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Spokane, Washington  Est. May 19, 1883

‘Scapegoat’ pays for Abu Ghraib

Bob Braun The (Newark, N.J.) Star-Ledger

The facilities were clean, comfortable and safe.

The routine permitted daily workouts in a gym, a few hours watching television, quiet time to read the Bible.

The guards – while young and inexperienced with no exposure to war – were fair and by-the-book.

For Javal Davis of Roselle, N.J., the lockup at the Army base in Fort Sill, Okla., was, in so many ways, far from the prison in Abu Ghraib, just west of Baghdad, Iraq.

He was a prisoner at one, a prison guard at the other.

“I know I thought about that – the irony – and it was so strange,” says Davis, who returned home last week after 92 days of incarceration.

He was sent to the minimum-security detention center at Fort Sill by a military jury for his role in the prison abuse scandal at Abu Ghraib, where he had been posted as a prison guard – although he had been trained as a military policeman.

“That was a big difference,” says Davis, 27. “The guards were trained as guards. That’s what they did. That’s not what we were trained to do.”

The other difference, he says, was the conditions he faced at Abu Ghraib.

“Not even close,” he says. “I wish they had seen some of what we had seen.”

And, of course, no superior officer felt a need to get actionable intelligence from a group of guys in prison browns at Fort Sill, most of whom were there for drug possession and other minor offenses while in the military.

But that’s not something Davis will talk much about. Yes, he says, he feels he was a “scapegoat” and rankles at the “selective” nature of who was prosecuted for Abu Ghraib abuses and who wasn’t.

The problem is Davis is still on the hook with the military. He and his lawyer, Paul Bergrin of Newark, N.J., are still fighting for something – an order of clemency that, while it won’t give the young man back his 92 days in jail, could erase the bad conduct discharge that will haunt his efforts to get good work for the rest of his life.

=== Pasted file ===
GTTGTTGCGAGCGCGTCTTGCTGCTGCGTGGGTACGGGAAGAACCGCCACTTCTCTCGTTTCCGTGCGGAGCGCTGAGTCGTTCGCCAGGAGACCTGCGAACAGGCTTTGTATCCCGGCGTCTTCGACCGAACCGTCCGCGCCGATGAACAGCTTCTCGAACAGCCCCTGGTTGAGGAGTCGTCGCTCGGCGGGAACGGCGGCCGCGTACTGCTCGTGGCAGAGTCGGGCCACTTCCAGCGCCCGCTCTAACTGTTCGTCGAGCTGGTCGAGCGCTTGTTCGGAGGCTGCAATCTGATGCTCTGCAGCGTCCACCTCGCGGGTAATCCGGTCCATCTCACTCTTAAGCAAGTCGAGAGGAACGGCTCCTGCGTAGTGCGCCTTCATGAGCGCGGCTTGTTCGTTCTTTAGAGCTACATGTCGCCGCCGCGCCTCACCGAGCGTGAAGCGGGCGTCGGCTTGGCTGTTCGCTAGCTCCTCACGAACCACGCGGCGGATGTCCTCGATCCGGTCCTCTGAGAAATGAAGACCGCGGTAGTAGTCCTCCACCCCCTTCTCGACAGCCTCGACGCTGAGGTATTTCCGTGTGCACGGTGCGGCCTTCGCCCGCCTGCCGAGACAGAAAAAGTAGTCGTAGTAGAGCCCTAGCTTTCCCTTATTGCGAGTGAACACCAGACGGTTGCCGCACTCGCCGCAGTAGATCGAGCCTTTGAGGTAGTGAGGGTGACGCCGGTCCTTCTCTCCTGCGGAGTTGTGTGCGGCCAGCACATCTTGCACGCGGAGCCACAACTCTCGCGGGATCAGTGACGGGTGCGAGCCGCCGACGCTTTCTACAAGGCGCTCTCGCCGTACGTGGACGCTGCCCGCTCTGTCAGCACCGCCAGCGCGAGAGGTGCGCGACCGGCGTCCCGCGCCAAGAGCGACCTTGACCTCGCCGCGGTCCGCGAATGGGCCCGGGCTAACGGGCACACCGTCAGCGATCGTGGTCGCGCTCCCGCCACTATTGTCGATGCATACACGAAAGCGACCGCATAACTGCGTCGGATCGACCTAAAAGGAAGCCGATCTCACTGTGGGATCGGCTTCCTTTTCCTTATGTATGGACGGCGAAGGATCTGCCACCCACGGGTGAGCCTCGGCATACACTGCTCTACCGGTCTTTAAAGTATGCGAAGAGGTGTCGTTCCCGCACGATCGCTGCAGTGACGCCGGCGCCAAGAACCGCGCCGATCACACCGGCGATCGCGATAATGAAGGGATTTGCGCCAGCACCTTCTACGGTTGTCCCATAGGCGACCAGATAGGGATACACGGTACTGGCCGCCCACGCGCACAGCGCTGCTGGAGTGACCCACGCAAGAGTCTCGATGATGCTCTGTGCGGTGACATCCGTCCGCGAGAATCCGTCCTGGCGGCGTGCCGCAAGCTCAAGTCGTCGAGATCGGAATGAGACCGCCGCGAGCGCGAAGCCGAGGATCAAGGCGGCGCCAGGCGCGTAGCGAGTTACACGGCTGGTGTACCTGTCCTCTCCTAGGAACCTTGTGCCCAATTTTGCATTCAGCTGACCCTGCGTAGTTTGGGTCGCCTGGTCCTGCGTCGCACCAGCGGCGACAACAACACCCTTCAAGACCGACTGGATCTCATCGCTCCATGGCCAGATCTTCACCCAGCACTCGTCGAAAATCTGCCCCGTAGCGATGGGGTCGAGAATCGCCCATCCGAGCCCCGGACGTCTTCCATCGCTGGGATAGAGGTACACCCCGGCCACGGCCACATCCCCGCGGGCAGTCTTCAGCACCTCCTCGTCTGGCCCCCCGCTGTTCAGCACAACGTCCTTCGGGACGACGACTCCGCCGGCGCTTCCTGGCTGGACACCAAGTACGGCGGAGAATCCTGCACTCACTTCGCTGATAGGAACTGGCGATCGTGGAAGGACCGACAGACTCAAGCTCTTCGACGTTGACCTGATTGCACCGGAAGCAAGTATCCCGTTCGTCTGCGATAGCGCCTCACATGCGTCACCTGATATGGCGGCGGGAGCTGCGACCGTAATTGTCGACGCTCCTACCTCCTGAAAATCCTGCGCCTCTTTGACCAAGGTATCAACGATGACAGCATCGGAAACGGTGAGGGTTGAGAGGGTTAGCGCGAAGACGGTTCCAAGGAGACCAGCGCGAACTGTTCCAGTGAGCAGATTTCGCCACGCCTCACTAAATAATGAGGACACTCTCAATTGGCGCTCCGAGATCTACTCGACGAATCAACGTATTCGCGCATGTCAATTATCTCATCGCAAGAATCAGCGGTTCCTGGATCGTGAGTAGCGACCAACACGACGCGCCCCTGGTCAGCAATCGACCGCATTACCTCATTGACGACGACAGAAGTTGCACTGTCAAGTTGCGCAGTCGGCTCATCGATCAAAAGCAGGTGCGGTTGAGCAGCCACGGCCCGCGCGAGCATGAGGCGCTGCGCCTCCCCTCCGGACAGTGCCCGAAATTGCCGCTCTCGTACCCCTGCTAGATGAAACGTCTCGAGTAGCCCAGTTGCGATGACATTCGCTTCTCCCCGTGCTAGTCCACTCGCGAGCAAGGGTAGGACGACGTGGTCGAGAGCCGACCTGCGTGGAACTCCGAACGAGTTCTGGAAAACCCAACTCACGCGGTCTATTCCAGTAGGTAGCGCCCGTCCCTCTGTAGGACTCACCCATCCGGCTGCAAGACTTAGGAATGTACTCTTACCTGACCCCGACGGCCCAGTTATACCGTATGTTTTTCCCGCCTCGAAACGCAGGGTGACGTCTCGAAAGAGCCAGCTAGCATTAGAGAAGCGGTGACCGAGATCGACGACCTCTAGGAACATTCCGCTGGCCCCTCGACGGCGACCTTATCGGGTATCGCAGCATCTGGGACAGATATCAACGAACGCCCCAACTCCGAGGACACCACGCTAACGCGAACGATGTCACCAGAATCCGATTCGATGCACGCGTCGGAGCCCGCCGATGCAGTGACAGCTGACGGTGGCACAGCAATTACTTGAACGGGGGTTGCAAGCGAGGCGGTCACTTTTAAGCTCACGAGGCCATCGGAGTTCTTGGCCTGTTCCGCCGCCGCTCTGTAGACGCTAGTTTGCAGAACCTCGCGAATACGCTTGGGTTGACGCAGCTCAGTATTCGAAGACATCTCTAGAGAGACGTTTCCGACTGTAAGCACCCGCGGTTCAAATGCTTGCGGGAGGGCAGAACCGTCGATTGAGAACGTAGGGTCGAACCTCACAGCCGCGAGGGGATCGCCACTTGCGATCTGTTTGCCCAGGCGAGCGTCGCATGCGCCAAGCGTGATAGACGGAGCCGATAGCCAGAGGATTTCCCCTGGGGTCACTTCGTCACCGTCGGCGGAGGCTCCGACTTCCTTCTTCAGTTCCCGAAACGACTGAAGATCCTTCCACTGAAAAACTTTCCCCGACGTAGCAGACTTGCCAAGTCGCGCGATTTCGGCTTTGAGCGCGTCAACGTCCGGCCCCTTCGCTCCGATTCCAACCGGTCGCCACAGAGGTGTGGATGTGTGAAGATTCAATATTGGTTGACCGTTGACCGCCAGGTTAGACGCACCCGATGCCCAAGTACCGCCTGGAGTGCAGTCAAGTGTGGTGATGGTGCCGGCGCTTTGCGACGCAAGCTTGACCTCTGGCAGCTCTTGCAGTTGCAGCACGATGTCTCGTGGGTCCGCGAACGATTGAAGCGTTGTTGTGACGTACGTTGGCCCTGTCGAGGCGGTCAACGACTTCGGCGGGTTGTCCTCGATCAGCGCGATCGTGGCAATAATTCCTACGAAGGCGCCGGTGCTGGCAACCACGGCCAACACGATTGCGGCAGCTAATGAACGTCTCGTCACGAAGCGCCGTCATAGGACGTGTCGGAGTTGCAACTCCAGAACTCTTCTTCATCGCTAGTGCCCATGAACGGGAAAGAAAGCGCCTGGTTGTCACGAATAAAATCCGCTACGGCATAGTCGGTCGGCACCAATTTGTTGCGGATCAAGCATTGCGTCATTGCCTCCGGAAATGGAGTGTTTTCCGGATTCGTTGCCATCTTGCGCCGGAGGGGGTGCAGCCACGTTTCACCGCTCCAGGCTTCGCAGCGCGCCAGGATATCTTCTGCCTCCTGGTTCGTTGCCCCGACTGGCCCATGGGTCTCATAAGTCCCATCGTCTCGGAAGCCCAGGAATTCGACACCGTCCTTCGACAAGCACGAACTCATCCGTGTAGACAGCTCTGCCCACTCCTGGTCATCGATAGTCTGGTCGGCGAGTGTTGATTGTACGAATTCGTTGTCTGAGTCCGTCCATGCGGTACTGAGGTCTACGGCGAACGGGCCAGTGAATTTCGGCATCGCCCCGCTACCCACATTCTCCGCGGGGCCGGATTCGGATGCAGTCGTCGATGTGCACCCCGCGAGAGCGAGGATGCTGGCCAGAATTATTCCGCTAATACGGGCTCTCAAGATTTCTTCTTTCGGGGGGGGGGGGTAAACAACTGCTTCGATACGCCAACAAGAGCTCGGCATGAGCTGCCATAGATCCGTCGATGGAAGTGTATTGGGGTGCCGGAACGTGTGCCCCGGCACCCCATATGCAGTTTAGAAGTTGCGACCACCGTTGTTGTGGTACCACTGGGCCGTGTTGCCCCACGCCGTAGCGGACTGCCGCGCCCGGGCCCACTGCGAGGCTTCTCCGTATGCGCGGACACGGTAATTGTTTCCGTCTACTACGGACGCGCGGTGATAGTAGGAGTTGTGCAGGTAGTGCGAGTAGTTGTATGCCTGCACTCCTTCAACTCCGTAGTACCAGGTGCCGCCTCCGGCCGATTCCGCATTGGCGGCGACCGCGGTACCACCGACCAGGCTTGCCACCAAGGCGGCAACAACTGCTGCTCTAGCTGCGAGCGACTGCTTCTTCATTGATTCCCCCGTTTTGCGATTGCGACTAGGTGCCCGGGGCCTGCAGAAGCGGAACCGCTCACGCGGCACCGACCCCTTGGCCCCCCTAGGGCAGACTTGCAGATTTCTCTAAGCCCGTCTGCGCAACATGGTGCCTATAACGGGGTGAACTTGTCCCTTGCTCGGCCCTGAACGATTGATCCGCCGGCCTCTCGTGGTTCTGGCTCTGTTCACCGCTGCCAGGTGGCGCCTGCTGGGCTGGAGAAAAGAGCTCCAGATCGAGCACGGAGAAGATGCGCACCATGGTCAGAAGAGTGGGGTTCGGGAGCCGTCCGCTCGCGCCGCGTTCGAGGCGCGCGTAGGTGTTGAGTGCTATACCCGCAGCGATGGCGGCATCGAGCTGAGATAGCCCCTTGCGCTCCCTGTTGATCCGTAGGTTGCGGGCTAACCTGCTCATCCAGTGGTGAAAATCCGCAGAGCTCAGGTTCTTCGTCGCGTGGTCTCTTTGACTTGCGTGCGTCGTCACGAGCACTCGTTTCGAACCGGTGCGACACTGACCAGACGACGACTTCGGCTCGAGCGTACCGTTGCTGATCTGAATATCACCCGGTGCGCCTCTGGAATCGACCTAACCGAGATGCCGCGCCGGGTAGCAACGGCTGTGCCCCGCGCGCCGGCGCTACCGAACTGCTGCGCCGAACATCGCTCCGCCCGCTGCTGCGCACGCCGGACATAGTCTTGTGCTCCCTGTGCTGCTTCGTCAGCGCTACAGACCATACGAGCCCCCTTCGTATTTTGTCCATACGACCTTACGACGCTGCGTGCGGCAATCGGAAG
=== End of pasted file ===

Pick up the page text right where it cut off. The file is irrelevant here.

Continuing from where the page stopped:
“We won’t rest,” says Bergrin, “until this good soldier gets the honorable discharge he deserves for all the service and sacrifice he gave to his country.”

So Bergrin, as a lawyer, can go on at length about all he will do to limit the damage to Davis’ future prospects for employment. He can talk about how most superior officers have emerged from the scandal all but untouched – and a brigadier general busted down to colonel, as Janis Karpinski was, is not several months in prison and a bad conduct discharge.

Bergrin can talk about how the full burden of Abu Ghraib fell on eight reservists who were dismissed as merely “bad apples” despite evidence to the contrary.

“I’m not a bad apple,” Davis interjects. “I am a good person.”

But Davis must walk a narrow line. The world of Abu Ghraib and our reaction to it still plays out like some sort of theater of the absurd. No one but a few kids, most poor and poorly trained, pays for what happened – Davis’ crime was that he stepped on the fingers and toes of Iraqi inmates he was told had rioted and threatened the life of a prison guard.

So Davis still has to be the good soldier who wants his honor back. He will say he is “hurt, terribly hurt” by what his government did to him, but he can’t express the anger he must feel.

“I remember someone putting handcuffs on me,” says Davis about the night he was sentenced. “That was so weird. So unlike anything I’d known in my whole life.”

He was put in a van and driven to the Bell County jail near Fort Hood, Texas, where the court proceedings were held. Then he was placed in an isolation cell.

“I sat in that cell and closed my eyes and it all came crashing down on me. I couldn’t believe what was happening to me.”

Eleven days later, he was taken to Fort Sill, where, he said, he received nothing but sympathy from inmates and even from some guards.

“Guys would tell me, ‘Hey, man, you got a bad rap, you don’t belong here.’ “

On the plane back to Newark last week, several passengers recognized him, he says, and told him they thought what happened to him was unfair.

Then, at the baggage carousel, waiting for one of his Army duffels to come around, he heard a familiar voice behind him crying out, “My baby, that’s my baby!”

He turned to see his mother, Michele, in tears, running toward him. They embraced and the crowd in the terminal broke out in applause.

Happens with some frequency lately. Just another kid back from Iraq.

Sort of.

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